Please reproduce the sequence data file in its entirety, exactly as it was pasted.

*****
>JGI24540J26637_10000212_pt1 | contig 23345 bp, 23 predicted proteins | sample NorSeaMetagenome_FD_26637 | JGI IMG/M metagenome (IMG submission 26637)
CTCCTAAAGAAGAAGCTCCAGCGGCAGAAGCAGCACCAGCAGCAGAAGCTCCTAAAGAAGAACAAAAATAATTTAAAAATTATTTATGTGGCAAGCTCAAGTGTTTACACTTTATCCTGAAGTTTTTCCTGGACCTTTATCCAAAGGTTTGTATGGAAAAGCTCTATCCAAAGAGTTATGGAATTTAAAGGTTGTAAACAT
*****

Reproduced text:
>JGI24540J26637_10000212_pt1 | contig 23345 bp, 23 predicted proteins | sample NorSeaMetagenome_FD_26637 | JGI IMG/M metagenome (IMG submission 26637)
CTCCTAAAGAAGAAGCTCCAGCGGCAGAAGCAGCACCAGCAGCAGAAGCTCCTAAAGAAGAACAAAAATAATTTAAAAATTATTTATGTGGCAAGCTCAAGTGTTTACACTTTATCCTGAAGTTTTTCCTGGACCTTTATCCAAAGGTTTGTATGGAAAAGCTCTATCCAAAGAGTTATGGAATTTAAAGGTTGTAAACAT